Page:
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Some Examples

This topic includes the following sections:

A simple inline grammar permitting a match to "yes" or "no" might look like this:


                      <grammar mode="voice" xml:lang="en-US" version="1.0"
         root="yesOrNo">
   <rule id="yesOrNo">
     <one-of>
       <item>yes</item> 
       <item>no</item>
     </one-of>
   </rule>
</grammar>
                    
Ee800151.note(en-us,MSDN.10).gif Note:
In this simple case, a tag is not required. Either "yes" or "no" is returned without a tag. Since a tag is not being used, the tag-format attribute is not required in the <grammar> tag.

In a VoiceXML application, this might look like:


                      
<field name="response">
   <prompt>do you want to proceed</prompt>
   <grammar mode="voice" xml:lang="en-US"
            tag-format="semantics/1.0" version="1.0"
            root="yesOrNo">
      <rule id="yesOrNo">
         <one-of>
            <item>yes</item>  
            <item>no</item>
          </one-of>
       </rule>
   </grammar>
   <filled>....</filled>
   <noinput> </noinput>
   <nomatch> </nomatch>
</field>

                    

If the speech recognition engine finds a match between the speaker’s utterance and one of the two items, that item is assigned to the VoiceXML <field> variable, response. If no match occurs, there is no assignment and a nomatch or noresponse event is thrown.

In the real world, a speaker might say "yes," "yeah," "yep," yup", "un huh," "yay yus" (Texan), "no," "nope," "nah", or "uh uh." When a number of different speaker utterances might mean the same thing, and yet you want to return only one value ("yes" or "no"), semantic interpretation <tag> elements must be used.

When tag-format = "semantics/1.0":


                      <field name="response">
   <prompt>do you want to proceed</prompt>
   <grammar   mode="voice" xml:lang="en-US" 
              tag-format="semantics/1.0"
              version="1.0" root="yesOrNo">
      <rule id="yesOrNo">
         <one-of>
            <item>
              <one-of>
                 <item>yes</item>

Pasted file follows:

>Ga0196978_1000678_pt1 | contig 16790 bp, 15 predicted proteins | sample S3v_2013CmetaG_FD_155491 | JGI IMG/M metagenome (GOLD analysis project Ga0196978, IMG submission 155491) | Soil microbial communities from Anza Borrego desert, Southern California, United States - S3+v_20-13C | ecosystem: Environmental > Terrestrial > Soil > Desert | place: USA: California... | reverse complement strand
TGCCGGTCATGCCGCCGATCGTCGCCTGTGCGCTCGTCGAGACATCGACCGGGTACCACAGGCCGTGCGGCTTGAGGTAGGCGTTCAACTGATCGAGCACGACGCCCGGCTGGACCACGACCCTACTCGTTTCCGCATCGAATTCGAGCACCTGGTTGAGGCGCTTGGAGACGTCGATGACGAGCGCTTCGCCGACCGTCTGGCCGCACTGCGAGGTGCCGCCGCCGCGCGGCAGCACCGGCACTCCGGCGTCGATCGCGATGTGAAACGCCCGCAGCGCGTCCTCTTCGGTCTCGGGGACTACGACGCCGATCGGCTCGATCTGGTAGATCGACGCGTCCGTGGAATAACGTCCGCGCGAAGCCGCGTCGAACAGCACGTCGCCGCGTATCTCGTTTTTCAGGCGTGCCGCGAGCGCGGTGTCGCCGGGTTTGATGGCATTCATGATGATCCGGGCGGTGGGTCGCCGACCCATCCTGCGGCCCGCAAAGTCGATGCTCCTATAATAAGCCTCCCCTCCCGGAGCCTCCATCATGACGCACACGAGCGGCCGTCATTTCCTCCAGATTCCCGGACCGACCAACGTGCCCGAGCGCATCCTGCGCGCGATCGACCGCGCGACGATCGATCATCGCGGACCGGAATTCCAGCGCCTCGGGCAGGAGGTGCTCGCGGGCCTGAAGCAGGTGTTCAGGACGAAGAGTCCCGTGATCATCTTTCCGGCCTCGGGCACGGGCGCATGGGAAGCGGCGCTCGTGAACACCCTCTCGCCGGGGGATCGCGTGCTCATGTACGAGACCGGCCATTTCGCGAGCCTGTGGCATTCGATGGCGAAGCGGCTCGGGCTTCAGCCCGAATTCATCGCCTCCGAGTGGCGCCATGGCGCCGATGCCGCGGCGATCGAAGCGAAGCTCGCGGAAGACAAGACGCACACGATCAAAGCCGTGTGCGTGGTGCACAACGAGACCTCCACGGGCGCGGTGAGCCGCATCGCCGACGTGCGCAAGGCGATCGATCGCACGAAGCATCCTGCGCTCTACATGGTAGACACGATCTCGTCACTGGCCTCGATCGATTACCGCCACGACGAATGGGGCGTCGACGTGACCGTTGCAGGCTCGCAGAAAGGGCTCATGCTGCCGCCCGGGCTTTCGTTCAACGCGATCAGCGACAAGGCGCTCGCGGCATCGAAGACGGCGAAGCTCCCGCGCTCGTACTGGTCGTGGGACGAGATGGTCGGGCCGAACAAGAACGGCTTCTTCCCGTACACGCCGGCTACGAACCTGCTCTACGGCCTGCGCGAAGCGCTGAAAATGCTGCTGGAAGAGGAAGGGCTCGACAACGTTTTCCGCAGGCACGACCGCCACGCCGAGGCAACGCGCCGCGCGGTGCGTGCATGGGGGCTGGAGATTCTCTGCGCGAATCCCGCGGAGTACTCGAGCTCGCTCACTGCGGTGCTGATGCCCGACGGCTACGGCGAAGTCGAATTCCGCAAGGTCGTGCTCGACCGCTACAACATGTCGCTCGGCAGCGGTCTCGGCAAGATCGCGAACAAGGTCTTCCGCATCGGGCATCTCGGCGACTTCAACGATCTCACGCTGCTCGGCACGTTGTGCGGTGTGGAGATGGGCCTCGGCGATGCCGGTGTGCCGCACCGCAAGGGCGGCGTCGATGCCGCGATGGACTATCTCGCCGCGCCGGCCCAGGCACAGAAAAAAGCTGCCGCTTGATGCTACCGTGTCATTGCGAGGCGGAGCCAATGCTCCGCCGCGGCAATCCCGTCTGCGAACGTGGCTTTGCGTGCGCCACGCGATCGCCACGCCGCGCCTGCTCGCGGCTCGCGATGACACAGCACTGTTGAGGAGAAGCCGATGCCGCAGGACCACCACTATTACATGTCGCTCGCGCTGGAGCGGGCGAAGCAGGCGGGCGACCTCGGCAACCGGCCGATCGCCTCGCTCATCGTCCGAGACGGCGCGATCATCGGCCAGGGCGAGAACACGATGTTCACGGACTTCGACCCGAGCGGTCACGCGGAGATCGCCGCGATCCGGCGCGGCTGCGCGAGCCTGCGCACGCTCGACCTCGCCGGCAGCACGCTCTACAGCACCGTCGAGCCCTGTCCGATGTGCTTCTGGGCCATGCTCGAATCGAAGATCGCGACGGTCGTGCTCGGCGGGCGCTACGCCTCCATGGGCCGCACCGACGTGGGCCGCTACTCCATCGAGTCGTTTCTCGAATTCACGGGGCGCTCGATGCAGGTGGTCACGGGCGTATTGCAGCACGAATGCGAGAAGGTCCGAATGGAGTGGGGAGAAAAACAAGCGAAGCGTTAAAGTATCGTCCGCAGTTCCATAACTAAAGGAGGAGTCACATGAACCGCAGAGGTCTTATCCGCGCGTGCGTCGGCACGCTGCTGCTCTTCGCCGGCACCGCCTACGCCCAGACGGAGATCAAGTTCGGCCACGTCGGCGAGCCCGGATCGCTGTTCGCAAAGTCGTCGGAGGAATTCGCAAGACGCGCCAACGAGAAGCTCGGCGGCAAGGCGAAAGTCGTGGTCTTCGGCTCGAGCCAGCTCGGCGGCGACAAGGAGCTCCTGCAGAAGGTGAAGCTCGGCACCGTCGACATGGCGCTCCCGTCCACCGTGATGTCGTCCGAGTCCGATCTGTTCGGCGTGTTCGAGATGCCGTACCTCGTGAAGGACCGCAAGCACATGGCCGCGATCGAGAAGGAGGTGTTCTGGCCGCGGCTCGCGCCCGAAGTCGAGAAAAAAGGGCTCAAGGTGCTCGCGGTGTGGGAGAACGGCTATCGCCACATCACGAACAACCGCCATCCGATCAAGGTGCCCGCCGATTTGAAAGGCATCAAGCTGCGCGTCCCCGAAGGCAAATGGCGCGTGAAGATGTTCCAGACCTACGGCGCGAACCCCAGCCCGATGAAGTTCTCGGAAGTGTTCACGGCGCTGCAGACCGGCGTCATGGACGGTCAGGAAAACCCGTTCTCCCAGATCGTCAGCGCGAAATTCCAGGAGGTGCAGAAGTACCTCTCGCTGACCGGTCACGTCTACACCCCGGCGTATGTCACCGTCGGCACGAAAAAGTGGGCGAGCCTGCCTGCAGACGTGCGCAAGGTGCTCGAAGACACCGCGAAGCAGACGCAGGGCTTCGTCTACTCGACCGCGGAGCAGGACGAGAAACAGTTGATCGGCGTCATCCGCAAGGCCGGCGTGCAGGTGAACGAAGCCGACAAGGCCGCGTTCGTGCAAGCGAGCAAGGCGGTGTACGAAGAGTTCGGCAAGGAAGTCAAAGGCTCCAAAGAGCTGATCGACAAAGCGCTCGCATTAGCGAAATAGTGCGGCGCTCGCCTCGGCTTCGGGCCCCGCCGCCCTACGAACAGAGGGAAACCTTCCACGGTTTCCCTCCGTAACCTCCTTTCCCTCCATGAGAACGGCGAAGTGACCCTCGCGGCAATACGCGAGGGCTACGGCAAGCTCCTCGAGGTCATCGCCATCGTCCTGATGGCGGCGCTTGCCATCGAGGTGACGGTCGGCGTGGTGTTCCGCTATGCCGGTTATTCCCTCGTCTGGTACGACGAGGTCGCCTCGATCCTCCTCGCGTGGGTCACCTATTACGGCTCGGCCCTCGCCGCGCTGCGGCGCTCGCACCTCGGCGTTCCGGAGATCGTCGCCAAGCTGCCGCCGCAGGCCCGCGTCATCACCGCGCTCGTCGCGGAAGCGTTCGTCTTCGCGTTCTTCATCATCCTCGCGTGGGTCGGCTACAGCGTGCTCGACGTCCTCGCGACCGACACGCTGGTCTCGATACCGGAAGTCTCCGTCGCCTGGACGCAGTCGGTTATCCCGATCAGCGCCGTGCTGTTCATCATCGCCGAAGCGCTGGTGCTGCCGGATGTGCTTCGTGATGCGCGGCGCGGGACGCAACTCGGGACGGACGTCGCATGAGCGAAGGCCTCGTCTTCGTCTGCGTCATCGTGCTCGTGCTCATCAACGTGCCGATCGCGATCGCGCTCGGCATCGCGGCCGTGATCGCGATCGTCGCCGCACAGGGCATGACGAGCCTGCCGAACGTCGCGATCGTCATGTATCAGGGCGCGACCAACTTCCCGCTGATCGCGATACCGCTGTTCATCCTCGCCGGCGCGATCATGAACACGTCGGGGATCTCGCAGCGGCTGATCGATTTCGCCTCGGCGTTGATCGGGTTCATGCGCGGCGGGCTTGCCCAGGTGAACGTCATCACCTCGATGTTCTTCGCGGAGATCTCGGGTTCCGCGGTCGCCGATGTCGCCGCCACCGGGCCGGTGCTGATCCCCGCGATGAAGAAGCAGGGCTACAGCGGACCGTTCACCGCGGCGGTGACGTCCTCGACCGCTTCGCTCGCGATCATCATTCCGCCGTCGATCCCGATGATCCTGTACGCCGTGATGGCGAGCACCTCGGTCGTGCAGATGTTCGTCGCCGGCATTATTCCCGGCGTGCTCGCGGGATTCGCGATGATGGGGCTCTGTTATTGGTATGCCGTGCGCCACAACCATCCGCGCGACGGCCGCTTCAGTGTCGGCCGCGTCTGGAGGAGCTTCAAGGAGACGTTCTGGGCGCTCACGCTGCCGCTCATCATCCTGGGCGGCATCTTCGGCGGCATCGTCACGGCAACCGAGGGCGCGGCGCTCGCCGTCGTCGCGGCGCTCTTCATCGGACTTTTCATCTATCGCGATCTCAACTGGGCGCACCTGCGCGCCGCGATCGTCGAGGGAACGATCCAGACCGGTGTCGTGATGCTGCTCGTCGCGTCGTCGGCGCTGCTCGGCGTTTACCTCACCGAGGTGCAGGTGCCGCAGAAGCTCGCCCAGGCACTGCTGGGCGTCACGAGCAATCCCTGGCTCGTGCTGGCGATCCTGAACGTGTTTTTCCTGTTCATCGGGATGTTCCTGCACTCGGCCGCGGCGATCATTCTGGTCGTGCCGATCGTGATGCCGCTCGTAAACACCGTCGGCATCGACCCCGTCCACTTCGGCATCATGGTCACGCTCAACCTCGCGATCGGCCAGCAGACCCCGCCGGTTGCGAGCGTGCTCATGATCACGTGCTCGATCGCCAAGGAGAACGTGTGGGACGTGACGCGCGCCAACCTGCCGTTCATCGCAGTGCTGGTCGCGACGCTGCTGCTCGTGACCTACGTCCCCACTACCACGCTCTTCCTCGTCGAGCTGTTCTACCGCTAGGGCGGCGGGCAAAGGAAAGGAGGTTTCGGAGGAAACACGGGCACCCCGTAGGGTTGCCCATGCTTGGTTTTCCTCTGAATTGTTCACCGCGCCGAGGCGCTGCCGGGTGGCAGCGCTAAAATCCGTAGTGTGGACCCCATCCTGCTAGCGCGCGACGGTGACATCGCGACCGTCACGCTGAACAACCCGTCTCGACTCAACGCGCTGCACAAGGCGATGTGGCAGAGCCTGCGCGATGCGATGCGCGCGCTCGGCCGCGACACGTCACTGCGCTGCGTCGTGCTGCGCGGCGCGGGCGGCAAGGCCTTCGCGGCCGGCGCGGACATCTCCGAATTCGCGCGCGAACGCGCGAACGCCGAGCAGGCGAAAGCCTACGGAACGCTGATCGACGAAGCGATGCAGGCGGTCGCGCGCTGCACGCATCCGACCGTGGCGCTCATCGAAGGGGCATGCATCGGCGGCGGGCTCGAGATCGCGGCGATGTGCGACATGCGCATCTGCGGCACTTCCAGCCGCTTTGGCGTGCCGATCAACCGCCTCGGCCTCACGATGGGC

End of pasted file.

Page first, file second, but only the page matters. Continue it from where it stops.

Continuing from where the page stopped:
<item>yeah</item>
                 <item>yep</item>
                 <item>yup</item>
                 <item>un huh</item>
                 <item>yay yus</item>
              </one-of>
              <tag>out="yes";</tag>
            </item>
            <item>
              <one-of>
                 <item>no</item>
                 <item>nope</item>
                 <item>nah</item>
                 <item>uh uh</item>
               </one-of>
               <tag>out="no";</tag>
            </item>
         </one-of>
      </rule>
   </grammar>
   <noinput> </noinput>
   <nomatch> </nomatch>
</field>
                    

This grammar allows a match with either a positive or a negative response (but not both). Further it allows only one of the positive responses to match or only one of the negative responses to match. If a positive response matches, the Rule Variable is assigned the value "yes" irrespective of which positive utterance was matched. If a negative response matches, the Rule Variable is assigned the value "no," irrespective of which negative utterance was matched.

Many grammars need to return multiple values (sometimes referred to as multi-slots). There are two alternative ways to return these multiple values:

  • Compose a string that includes all the values (first example below). This is the way Tellme builds most of its own grammars.
  • Return an ECMAScript object with multiple properties (second example below).

Example returning a composite string


                          <field name="cityAndStateVar">
   <prompt>What is your city and state</prompt>
   <grammar mode="voice" xml:lang="en-US" 
            tag-format="semantics/1.0"
            version="1.0" root="cityAndState">
      <rule id="cityAndState">
         <ruleref uri="http://www.ourgrammars.com/usCities.grxml"/> 
         <tag>out=rules.latest( )</tag>
         <ruleref uri="http://www.ourgrammars.com/usStates.grxml"/>
         <tag>out += ", " + rules.latest( )</tag>
      </rule>
   </grammar>
</field>
                        

After the usCities grammar is invoked, rules.latest() contains the matched city. The first tag places this in the Rule Variable, out. Next, the usStates grammar is invoked and the name of the matched state replaces the contents of rules.latest(). The second tag adds a comma and space to the out variable and then adds the new contents of rules.latest(), which is the matched state. The final out variable that is placed in the cityAndStateVar variable by the VoiceXML application is then the string "city, state".

Example returning a multi-property object


                              <field name="cityAndStateVar">
   <prompt>What is your city and state</prompt>
   <grammar mode="voice" xml:lang="en-US" 
            tag-format="semantics/1.0"
            version="1.0" root="cityAndState">
      <rule id="cityAndState">
         <ruleref uri="http://www.ourgrammars.com/usCities.grxml"/> 
         <tag>out.city=rules.latest( )</tag>
         <ruleref uri="http://www.ourgrammars.com/usStates.grxml"/>
         <tag>out.state=rules.latest( )</tag>
      </rule>
   </grammar>
</field>
                            

In this case, the VoiceXML application places out in the cityAndStateVar variable. out is an ECMAScript object with two properties, city and state, so that cityAndStateVar is also an object—its properties, cityAndStateVar.city and cityAndStateVar.state are available to the VoiceXML application.

Ee800151.note(en-us,MSDN.10).gif Note:
The "comprehensive example" in the next chapter returns a multi-property ECMAScript object also.
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